Gary Brooker, lead singer of prog-rockers Procol Harum, dies at 76
In 2018, the Rock and Roll Hall of Fame inducted the band’s ballad “A Whiter Shade of Pale” — which has spawned more than 1,000 cover versions — into its Singles category.
The voice behind the 1967 classic “A Whiter Shade of Pale” has died.
Gary Brooker, frontman for British prog-rockers Procol Harum, died at his home following a battle with cancer on Feb. 19, according to a statement from the band. He was 76.
“Gary’s voice and piano were the single defining constant of Procol’s fifty-year international concert career. Without any stage antics or other gimmicks he was invariably the most watchable musician in the show,” the statement says.
Brooker, born May 29, 1945 in London, founded Procol Harum in 1966 with songwriter Keith Reid after the breakup of his first band, The Paramounts, which enjoyed fleeting success with the 1965 song, “Poison Ivy.”
Procol Harum’s debut single, the woozy, organ-drenched “A White Shade of Pale,” sold more than 10 million copies worldwide and topped the charts in the U.K.
The song, the band’s statement asserts, was “widely regarded as defining ‘The Summer of Love,’ yet it could scarcely have been more different from the characteristic records of that era.”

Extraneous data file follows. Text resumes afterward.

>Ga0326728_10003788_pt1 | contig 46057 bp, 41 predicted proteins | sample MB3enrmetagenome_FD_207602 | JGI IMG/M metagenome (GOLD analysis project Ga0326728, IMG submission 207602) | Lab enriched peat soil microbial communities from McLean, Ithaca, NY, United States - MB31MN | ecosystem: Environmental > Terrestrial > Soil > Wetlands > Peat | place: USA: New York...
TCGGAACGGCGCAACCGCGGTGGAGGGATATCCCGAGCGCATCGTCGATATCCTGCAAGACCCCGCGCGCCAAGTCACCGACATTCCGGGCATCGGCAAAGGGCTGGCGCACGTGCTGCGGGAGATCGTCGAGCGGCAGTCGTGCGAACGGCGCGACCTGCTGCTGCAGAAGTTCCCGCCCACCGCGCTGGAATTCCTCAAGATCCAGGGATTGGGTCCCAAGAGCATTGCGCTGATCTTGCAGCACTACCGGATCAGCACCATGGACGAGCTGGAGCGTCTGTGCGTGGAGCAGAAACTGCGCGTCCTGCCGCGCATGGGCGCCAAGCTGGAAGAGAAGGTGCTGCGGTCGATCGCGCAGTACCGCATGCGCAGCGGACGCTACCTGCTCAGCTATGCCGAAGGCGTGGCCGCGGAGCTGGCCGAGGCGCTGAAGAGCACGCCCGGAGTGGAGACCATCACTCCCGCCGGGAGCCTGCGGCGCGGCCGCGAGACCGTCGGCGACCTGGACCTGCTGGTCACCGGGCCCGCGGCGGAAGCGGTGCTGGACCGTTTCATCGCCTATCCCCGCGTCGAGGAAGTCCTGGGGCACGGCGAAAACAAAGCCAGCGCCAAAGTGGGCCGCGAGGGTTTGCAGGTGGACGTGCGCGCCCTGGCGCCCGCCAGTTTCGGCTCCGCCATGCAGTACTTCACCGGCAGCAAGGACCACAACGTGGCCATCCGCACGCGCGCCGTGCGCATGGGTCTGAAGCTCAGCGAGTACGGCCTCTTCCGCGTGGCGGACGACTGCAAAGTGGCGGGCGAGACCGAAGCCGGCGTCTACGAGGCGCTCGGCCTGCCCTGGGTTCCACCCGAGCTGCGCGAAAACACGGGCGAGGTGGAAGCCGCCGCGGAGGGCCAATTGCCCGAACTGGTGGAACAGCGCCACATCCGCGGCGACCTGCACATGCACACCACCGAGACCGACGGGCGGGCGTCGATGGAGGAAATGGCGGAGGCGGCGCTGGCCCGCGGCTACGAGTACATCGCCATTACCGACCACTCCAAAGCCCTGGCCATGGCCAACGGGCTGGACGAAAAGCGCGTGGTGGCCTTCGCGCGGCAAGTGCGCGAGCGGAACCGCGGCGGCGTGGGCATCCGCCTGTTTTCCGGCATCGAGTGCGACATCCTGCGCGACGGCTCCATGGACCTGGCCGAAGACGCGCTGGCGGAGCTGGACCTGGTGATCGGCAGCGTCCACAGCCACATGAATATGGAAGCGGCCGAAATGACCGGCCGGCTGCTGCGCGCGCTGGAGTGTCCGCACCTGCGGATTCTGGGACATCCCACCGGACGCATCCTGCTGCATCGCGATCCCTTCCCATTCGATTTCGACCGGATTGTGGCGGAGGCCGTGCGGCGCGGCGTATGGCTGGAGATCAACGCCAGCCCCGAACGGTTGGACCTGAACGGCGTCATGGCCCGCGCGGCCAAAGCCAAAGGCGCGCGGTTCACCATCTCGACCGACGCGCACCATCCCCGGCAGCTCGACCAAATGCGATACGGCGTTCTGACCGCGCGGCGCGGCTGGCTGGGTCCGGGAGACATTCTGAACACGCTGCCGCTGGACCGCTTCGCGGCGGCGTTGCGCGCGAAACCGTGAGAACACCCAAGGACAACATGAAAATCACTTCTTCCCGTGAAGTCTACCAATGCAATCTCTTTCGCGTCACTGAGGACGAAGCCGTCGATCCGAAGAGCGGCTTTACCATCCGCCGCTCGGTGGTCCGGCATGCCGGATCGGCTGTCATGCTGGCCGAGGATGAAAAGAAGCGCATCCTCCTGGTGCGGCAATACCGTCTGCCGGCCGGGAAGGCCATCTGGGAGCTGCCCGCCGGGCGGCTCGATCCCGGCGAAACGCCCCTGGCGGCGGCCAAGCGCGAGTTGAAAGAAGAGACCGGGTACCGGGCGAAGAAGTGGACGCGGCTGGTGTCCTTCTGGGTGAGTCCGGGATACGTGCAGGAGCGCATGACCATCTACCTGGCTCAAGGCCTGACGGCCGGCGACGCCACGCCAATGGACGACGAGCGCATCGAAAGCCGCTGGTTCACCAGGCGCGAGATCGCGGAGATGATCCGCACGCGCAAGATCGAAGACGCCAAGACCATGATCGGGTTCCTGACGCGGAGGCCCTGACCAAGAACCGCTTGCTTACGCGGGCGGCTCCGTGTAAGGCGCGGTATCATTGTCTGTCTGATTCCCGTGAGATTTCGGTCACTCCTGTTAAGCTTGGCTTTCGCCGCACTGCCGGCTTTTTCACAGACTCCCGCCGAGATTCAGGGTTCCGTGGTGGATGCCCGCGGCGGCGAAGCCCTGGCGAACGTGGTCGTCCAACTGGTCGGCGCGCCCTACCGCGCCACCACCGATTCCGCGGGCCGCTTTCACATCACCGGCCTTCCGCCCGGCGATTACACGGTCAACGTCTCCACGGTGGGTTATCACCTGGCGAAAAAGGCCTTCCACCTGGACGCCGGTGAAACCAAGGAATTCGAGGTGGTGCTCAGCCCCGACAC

The legacy of “A Whiter Shade of Pale” extended to a No. 57 ranking in Rolling Stone magazine’s 2004 list of the “500 Greatest Songs of All Time.” In 2018, the Rock and Roll Hall of Fame inducted the ballad — which has spawned more than 1,000 cover versions — into its Singles category.
Procol Harum dotted the charts with other material – “Homburg” in 1967, “A Salty Dog” in 1969 and “Conquistador,” released as a single in 1972 – but the emotive “Whiter Shade” remained the band’s signature.
Brooker, who was appointed a member of the Order of the British Empire by the Queen in 2003 in recognition of his charity work, was also regarded for his collaborations with artists including Eric Clapton, Paul McCartney, Ringo Starr and George Harrison, who played on one of Brooker’s four solo albums.
“Musical celebrities from Gary’s bulging address book flocked to play at his own all-star presentations, always raising money for charity,” the band remarks in the statement, adding that Brooker’s last charity project raised more than a million pounds for the Royal Marsden Hospital with a concert at London’s O2 Arena in early 2020.
“Gary’s charisma was by no means confined to the stage. He lit up any room he entered, and his kindness to a multilingual family of fans was legendary. He was notable for his individuality, integrity, and occasionally stubborn eccentricity. His mordant wit, and appetite for the ridiculous, made him a priceless raconteur,” the band says.
Brooker is survived by his wife Franky, whom he married in 1968. The family announced that a private funeral and memorial celebration will be held at a later date.
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